Insurers Hopeful LTC Slump Will Be Short-Lived
A trend to higher premiums for new long term care insurance policies and continuing departures of insurers from the market were prime factors leading to a decline in sales for LTC products in 2004, say industry observers.
LTC insurers decided to raise prices on new policies after taking a long-term look at profitability, executives for leading carriers say.
The price increases were made easier by the fact that major carriers like Transamerica, TIAA-CREF, CNA and Aegon recently either left the LTC market or announced plans to do so.
“The shakeout explains the lull in sales, and we now are tailing off from that,” says Brian Vestergaard, director of LTC products and marketing, Aetna Inc., Hartford. “It was caused by poor pricing and mismanagement. Most of the top carriers either left the market or cut back on sales.”
“We think this is a really good business to be in,” says Kenneth Grubb, senior vice president of New York Life Insurance Companys long term care operations. “There are companies that have been in the business for a long time but that made mistakes and developed a large in-force block that didnt play out because they made the wrong assumptions. They had to raise rates or exit. That opens up opportunities for other carriers who understand the business better.”
Buck Stinson, president of the LTC business of Genworth Financial Inc., Richmond, Va., formerly GE Financial, thinks many agents and brokers have been spooked by the turmoil and price increases in the industry. Their shaken confidence has contributed to the problem, he believes.
“A lot of agents are saying, I dont know who to sell to now,” Stinson says.
Michele Van Leer, executive vice president of long term care for John Hancock Life Insurance Company, Boston, expects to see more carriers exiting the business.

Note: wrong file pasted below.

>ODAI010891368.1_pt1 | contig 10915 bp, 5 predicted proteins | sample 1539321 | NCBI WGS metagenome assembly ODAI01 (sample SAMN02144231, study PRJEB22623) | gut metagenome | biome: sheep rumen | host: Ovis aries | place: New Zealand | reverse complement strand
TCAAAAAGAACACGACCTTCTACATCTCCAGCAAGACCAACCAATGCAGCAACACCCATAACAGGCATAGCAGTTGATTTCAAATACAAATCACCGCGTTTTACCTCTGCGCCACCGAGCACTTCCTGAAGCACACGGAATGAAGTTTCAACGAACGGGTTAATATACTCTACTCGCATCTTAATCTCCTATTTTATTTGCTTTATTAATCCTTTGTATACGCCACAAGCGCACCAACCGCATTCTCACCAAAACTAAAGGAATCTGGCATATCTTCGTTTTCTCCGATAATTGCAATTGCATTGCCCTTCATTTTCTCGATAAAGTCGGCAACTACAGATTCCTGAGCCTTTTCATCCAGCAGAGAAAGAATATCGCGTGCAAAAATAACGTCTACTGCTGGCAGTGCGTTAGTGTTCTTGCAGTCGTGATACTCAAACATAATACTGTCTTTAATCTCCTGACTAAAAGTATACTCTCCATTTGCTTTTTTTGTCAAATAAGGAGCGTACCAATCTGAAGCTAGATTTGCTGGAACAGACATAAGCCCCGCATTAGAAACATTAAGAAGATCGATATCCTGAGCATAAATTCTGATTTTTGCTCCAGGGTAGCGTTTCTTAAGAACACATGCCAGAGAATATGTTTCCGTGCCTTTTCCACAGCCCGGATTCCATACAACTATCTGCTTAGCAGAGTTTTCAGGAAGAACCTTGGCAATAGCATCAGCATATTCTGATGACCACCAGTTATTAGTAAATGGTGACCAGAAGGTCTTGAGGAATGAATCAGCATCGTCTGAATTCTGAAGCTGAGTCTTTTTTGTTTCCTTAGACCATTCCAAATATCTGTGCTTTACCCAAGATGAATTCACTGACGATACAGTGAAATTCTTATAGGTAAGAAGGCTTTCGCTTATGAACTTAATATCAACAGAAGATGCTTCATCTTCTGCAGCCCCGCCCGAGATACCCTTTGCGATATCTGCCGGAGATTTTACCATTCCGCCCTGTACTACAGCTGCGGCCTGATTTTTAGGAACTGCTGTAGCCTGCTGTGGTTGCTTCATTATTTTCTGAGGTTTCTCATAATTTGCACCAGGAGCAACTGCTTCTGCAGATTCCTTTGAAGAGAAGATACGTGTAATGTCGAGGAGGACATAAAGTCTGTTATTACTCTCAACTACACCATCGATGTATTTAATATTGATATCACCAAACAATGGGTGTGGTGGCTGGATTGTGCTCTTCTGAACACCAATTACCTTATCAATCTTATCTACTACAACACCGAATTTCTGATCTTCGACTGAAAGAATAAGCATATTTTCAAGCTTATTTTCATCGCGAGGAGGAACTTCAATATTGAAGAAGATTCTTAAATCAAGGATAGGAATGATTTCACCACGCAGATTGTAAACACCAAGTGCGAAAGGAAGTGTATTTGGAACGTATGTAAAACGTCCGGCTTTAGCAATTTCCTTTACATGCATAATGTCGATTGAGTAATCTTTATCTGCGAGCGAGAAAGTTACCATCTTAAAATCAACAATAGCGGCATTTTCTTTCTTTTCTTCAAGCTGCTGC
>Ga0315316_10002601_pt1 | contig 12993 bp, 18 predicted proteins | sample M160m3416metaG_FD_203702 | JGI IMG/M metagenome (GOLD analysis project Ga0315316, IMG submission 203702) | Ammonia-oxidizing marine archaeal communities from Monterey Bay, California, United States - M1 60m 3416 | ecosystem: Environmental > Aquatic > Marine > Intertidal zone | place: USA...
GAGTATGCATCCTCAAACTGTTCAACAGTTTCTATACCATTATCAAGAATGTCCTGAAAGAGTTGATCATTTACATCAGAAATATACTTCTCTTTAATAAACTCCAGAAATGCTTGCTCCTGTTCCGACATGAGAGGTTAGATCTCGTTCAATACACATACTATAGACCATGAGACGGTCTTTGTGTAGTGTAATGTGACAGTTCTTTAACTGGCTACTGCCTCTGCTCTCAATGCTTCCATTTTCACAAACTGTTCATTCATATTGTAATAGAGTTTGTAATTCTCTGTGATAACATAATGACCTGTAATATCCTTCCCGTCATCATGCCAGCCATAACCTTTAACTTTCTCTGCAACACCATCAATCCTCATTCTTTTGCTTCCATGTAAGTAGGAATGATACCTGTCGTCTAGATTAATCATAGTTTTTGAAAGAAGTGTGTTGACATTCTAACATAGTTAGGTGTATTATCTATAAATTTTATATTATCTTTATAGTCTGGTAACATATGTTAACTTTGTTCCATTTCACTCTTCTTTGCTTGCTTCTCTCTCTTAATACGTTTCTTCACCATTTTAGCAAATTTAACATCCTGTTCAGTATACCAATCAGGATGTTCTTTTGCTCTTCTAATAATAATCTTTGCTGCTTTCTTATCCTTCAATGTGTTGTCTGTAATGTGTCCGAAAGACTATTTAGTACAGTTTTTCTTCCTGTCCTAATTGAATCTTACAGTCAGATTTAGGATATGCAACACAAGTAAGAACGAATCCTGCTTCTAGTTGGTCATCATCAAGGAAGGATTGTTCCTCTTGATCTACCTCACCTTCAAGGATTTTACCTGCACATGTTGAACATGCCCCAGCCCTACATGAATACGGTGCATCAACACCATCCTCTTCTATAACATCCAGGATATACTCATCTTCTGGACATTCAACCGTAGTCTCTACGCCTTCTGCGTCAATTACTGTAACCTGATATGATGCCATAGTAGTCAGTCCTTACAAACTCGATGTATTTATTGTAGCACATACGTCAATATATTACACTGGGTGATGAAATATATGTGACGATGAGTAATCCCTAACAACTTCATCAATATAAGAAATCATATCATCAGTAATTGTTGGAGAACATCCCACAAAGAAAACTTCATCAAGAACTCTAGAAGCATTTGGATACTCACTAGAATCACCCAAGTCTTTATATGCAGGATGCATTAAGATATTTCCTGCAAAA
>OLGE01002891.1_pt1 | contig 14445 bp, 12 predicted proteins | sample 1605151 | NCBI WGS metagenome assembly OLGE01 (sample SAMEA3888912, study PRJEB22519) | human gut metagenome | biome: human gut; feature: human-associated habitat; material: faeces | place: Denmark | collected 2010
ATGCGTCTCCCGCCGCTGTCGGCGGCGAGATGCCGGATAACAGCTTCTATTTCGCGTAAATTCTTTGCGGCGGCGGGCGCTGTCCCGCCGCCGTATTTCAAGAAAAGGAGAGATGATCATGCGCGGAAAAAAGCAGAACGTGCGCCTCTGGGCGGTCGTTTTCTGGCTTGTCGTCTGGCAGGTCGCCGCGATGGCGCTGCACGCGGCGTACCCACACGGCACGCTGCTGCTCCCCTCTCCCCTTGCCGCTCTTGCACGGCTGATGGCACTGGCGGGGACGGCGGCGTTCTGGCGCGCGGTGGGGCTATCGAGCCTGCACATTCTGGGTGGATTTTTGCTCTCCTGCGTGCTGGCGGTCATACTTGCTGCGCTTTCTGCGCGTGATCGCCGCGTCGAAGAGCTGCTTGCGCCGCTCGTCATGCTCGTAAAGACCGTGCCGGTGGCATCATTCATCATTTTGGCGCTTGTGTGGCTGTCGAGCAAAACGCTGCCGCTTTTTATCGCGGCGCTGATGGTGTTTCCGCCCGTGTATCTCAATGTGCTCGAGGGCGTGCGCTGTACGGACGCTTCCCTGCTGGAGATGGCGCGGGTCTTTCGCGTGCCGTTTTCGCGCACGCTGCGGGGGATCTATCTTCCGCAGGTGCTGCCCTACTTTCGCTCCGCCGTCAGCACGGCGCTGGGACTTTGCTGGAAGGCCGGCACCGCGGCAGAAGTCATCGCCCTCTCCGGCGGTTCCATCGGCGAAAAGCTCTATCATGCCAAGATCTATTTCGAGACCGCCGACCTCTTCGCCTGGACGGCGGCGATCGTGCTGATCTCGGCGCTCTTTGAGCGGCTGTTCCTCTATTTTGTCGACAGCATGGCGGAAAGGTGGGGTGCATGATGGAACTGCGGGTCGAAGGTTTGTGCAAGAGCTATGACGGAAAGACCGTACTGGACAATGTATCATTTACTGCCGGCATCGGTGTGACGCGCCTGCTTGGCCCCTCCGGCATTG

LTC insurance, she observes, is “a product line where a company has to have ample capital and specific expertise across every dimension, whether it be pricing, claims management, distribution, marketing and servicing. I dont think everyone [now in the market] has the volume where they will be able to stay in.”
Van Leer acknowledges that Hancocks sales of individual LTC policies fell this year even more than the industry as a wholewhich was down 28% as of the 3rd quarter, according to LIMRA.
(Group LTC sales were down 23% in the period, excluding federal employees, LIMRA says.)
“Its not a surprise its been a down year,” Van Leer says.
Part of it is due to the price increases. The departure of some carriers played some role in that because it took some of the supply out of the market, she points out.
Another factor in the higher prices also was caused by a positive development, Van Leer believes: an unexpectedly high persistency of the product. In other words, consumers have not been allowing their LTC policies to lapse as often as Hancock and others in the industry had projected originally.
(Lower than expected lapse rates means underwriters had to revise downward their estimates of the profitability of the product.)
Another issue Van Leer points to in the sales slump: do-not-call legislation, which has disrupted producers ability to prospect through cold calling.
“Our producers are finding the number of calls they have to make has gone up significantly to get the same amount of appointments from a given list and geographical radius,” Van Leer says.
Industry executives seem confident the sales slump will be short-lived, for a variety of reasons.
One is that the group market is going to be increasingly receptive to offering LTC insurance as part of its benefits package.
“Total group sales for long term care are somewhere between 5% and 10% of our companys total group sales and should pick up a few percentage point over the next few years,” says Michael Q. Simonds, vice president of product and market development, UnumProvident Corp., Chattanooga, Tenn. “Its been growing 15% to 20% faster than our other group lines.”